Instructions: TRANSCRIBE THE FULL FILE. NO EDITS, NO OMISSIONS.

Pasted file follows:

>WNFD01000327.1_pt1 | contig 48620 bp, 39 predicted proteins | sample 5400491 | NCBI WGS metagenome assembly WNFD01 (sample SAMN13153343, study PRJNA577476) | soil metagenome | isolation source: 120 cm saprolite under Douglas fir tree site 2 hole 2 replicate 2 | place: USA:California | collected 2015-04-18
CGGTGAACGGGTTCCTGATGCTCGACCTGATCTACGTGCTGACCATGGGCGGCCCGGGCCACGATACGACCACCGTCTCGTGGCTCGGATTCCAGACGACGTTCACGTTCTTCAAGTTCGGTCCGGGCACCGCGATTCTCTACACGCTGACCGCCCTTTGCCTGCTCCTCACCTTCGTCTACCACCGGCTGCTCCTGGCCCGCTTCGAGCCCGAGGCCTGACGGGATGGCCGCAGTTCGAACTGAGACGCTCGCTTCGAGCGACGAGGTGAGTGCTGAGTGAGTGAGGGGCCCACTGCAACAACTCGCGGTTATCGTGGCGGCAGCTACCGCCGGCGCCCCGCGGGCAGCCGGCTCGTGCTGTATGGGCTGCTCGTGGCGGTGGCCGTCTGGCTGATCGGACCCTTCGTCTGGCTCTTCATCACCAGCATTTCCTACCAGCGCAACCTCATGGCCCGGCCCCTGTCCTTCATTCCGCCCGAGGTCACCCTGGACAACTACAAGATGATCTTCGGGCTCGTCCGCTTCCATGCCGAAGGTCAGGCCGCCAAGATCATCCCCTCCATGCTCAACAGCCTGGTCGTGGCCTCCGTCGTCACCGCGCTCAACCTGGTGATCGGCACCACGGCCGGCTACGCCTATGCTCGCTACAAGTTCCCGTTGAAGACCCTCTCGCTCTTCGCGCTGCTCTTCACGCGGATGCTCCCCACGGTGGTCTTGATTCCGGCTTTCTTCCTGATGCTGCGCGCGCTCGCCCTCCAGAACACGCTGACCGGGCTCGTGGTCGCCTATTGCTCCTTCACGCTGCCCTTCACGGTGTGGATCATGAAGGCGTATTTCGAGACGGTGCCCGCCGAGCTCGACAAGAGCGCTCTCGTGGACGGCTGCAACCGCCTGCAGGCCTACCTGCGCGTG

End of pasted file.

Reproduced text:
>WNFD01000327.1_pt1 | contig 48620 bp, 39 predicted proteins | sample 5400491 | NCBI WGS metagenome assembly WNFD01 (sample SAMN13153343, study PRJNA577476) | soil metagenome | isolation source: 120 cm saprolite under Douglas fir tree site 2 hole 2 replicate 2 | place: USA:California | collected 2015-04-18
CGGTGAACGGGTTCCTGATGCTCGACCTGATCTACGTGCTGACCATGGGCGGCCCGGGCCACGATACGACCACCGTCTCGTGGCTCGGATTCCAGACGACGTTCACGTTCTTCAAGTTCGGTCCGGGCACCGCGATTCTCTACACGCTGACCGCCCTTTGCCTGCTCCTCACCTTCGTCTACCACCGGCTGCTCCTGGCCCGCTTCGAGCCCGAGGCCTGACGGGATGGCCGCAGTTCGAACTGAGACGCTCGCTTCGAGCGACGAGGTGAGTGCTGAGTGAGTGAGGGGCCCACTGCAACAACTCGCGGTTATCGTGGCGGCAGCTACCGCCGGCGCCCCGCGGGCAGCCGGCTCGTGCTGTATGGGCTGCTCGTGGCGGTGGCCGTCTGGCTGATCGGACCCTTCGTCTGGCTCTTCATCACCAGCATTTCCTACCAGCGCAACCTCATGGCCCGGCCCCTGTCCTTCATTCCGCCCGAGGTCACCCTGGACAACTACAAGATGATCTTCGGGCTCGTCCGCTTCCATGCCGAAGGTCAGGCCGCCAAGATCATCCCCTCCATGCTCAACAGCCTGGTCGTGGCCTCCGTCGTCACCGCGCTCAACCTGGTGATCGGCACCACGGCCGGCTACGCCTATGCTCGCTACAAGTTCCCGTTGAAGACCCTCTCGCTCTTCGCGCTGCTCTTCACGCGGATGCTCCCCACGGTGGTCTTGATTCCGGCTTTCTTCCTGATGCTGCGCGCGCTCGCCCTCCAGAACACGCTGACCGGGCTCGTGGTCGCCTATTGCTCCTTCACGCTGCCCTTCACGGTGTGGATCATGAAGGCGTATTTCGAGACGGTGCCCGCCGAGCTCGACAAGAGCGCTCTCGTGGACGGCTGCAACCGCCTGCAGGCCTACCTGCGCGTG